Most people don’t make three accident claims within three years. So, to discourage as many claims as possible, unscrupulous companies count someone calling the customer service department with an innocent question as a damage claim. They use the excuse that if someone asks the question, they really have a potential damage claim and are trying to find out if they’ll get more money than the cost of their deductible if they file. Statistically, clients who ask questions are the ones who want service and make claims. Time is money. The fewer customer service reps and claims adjusters who are employed, the less profit the insurance company is wasting on their salaries, health and retirement benefits.
Auto and homeowner’s insurance are generally looked upon as something everyone hopes they don’t have to use. But what happens when clients have to take their business elsewhere? That’s when they realize they’re wearing golden handcuffs. When someone’s policy is canceled, they are usually condemned to buying high-risk insurance because no company wants accident-prone customers. If they can get some company to insure them, those high-risk premiums are generally three times what they were normally paying. If a client complains that they can’t afford to go elsewhere, some insurance companies may offer to take them back into their own high-risk sub-company at a cost slightly lower than any other company would charge them. So, the client is now paying over twice what they were before their coverage was canceled.
Something that makes clients even less likely to change insurance companies is when they own other forms of insurance with the same company. Company profits depend on those millions of premium dollars continuing to flow in. If a client is paying for life insurance policies, and adding to IRAs and annuities, canceling everything and going elsewhere can be a daunting and costly prospect.
The loss of a life insurance client isn’t of primary concern, because that immediately relieves the company from the obligation of paying out thousands of dollars in death benefits, plus they don’t have to refund all the money that was paid in premiums over the years. Annuities and IRAs are a different matter. Insurance companies have a large portion of annuity capital invested to give them the maximum income on the clients’ money. So, to encourage clients not to cancel any of their policies, companion discounts are offered on auto and homeowner’s insurance premiums. It’s an incentive for even those paying for high-risk insurance to keep all their policies.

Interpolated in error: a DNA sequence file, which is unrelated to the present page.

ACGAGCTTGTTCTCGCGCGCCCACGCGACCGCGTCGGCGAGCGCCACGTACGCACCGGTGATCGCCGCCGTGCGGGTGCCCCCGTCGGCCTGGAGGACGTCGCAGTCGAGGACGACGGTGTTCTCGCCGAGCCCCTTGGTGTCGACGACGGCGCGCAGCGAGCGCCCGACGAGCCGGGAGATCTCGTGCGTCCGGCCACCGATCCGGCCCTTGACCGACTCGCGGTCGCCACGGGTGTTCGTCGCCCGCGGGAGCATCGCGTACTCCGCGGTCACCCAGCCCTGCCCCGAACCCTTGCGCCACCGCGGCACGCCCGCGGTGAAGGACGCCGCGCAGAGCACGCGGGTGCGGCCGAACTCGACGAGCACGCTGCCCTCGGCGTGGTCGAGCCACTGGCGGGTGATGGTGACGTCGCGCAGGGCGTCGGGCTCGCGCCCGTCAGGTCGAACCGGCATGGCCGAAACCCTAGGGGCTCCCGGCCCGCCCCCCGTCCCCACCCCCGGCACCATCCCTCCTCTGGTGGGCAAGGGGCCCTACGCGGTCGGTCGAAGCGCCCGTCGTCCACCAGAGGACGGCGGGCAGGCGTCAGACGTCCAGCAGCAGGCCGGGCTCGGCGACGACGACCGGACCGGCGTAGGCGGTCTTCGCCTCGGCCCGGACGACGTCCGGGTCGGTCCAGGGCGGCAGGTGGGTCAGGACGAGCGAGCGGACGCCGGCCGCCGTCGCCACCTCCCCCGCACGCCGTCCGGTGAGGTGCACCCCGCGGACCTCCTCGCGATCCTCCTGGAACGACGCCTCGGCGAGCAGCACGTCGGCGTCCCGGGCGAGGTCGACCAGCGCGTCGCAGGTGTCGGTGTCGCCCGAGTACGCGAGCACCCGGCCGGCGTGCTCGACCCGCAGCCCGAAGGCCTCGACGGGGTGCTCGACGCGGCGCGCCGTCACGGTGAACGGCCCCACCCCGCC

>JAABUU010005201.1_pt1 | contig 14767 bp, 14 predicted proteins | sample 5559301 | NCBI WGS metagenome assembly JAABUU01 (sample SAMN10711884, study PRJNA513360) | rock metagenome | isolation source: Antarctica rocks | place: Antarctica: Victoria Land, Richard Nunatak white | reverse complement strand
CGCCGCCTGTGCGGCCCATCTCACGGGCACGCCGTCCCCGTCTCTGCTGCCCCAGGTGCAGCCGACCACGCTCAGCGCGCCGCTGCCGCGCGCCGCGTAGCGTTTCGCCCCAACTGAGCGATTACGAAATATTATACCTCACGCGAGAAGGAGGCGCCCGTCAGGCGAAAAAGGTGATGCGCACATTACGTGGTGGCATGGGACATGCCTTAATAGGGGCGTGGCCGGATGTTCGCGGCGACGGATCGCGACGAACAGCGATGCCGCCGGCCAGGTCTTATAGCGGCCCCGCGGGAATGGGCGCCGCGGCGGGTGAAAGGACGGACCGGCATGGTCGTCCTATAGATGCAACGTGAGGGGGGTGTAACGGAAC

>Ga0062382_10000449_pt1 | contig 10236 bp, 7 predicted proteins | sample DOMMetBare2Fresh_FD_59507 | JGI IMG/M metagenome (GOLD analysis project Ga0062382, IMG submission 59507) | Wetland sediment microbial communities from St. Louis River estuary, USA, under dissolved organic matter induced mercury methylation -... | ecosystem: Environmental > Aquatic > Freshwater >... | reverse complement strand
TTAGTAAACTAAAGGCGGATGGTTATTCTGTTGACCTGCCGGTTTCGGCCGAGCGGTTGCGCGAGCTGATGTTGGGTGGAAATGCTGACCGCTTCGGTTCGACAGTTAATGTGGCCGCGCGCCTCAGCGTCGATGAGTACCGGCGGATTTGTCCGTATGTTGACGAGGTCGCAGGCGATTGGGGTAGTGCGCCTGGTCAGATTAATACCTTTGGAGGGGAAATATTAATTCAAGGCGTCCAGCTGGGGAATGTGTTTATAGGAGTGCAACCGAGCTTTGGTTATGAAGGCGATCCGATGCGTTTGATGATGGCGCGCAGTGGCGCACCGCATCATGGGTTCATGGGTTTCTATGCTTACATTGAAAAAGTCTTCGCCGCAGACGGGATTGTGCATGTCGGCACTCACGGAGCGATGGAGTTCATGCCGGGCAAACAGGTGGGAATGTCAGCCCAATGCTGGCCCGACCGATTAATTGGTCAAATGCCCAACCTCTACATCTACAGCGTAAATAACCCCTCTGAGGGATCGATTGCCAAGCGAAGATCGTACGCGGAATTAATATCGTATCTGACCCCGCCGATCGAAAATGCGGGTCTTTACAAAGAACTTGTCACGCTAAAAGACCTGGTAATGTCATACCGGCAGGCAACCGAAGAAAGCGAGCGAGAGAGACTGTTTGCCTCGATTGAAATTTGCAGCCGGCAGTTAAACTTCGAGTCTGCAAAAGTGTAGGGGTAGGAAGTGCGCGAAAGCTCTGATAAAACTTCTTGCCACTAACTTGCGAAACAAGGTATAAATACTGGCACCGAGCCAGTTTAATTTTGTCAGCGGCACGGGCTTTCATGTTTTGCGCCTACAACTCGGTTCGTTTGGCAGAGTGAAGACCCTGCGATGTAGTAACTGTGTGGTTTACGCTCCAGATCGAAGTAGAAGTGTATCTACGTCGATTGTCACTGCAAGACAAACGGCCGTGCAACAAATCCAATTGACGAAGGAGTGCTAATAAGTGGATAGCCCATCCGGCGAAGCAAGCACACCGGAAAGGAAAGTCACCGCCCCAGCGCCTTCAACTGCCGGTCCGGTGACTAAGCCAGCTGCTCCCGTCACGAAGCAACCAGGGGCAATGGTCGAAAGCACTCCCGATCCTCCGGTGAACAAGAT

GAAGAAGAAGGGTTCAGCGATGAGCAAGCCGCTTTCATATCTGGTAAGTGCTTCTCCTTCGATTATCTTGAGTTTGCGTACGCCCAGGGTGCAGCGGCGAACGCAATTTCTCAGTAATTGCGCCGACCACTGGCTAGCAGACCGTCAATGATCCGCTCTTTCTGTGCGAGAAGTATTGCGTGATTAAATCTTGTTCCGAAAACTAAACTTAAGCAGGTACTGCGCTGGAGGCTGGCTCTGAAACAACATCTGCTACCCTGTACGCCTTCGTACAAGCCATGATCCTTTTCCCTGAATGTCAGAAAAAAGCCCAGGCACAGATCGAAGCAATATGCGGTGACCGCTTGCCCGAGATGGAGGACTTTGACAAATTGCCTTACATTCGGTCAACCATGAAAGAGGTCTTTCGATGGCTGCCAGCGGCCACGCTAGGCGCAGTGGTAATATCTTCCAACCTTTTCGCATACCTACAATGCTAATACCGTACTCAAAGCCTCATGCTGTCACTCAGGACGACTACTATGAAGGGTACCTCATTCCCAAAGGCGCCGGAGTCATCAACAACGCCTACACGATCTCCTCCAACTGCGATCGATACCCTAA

The iron key that locks the golden handcuffs is that policyholders are too frightened to make any claims because it will cost them more to take their business somewhere else. They will just continue paying their premiums and hope that they never have to make a claim. Plus, by having so few clients making claims, the company will have to pay fewer bonuses to the accident claims adjusters. It’s a sweet moneymaking machine that’s greased with intimidation, and enslaves the clients with their own money.
So, how can you protect yourself against unscrupulous insurance companies? Here are a few tips. Educate yourself! Carefully read all of your current insurance policies. Review your coverage with your insurance agent or customer service department. Ask how claims are defined and handled. Get competitive bids and claims details on coverage from other companies. Call your state’s Department of Insurance to understand how they may help you if you have any type of dispute with an insurance company. Your financial stability may depend on it. And remember, you never know how good your insurance company is until you make your first claim.
Other articles by John Patrick Lamont on the topic of corrupt business practices within the insurance industry:
Corporate Body Snatching and Client Rustling – How Insurance and Investment Companies Steal Clients For Huge Profits
Burnt Offerings – Sacrificing Insurance and Investment Clients to the Altars of Greed and Compliance
John Patrick Lamont is author of The Worst Kind of Lies
, the first novel in his Sum of Life Trilogy
. His novels deal with how corporate corruption in the insurance industry harms both the clients and the employees of the companies. Book two, Betrayals of the Heart
, will be released in the summer of 2009. To learn more about his writing, read reviews and download excerpts, please visit http://www.JPatrickLamont.com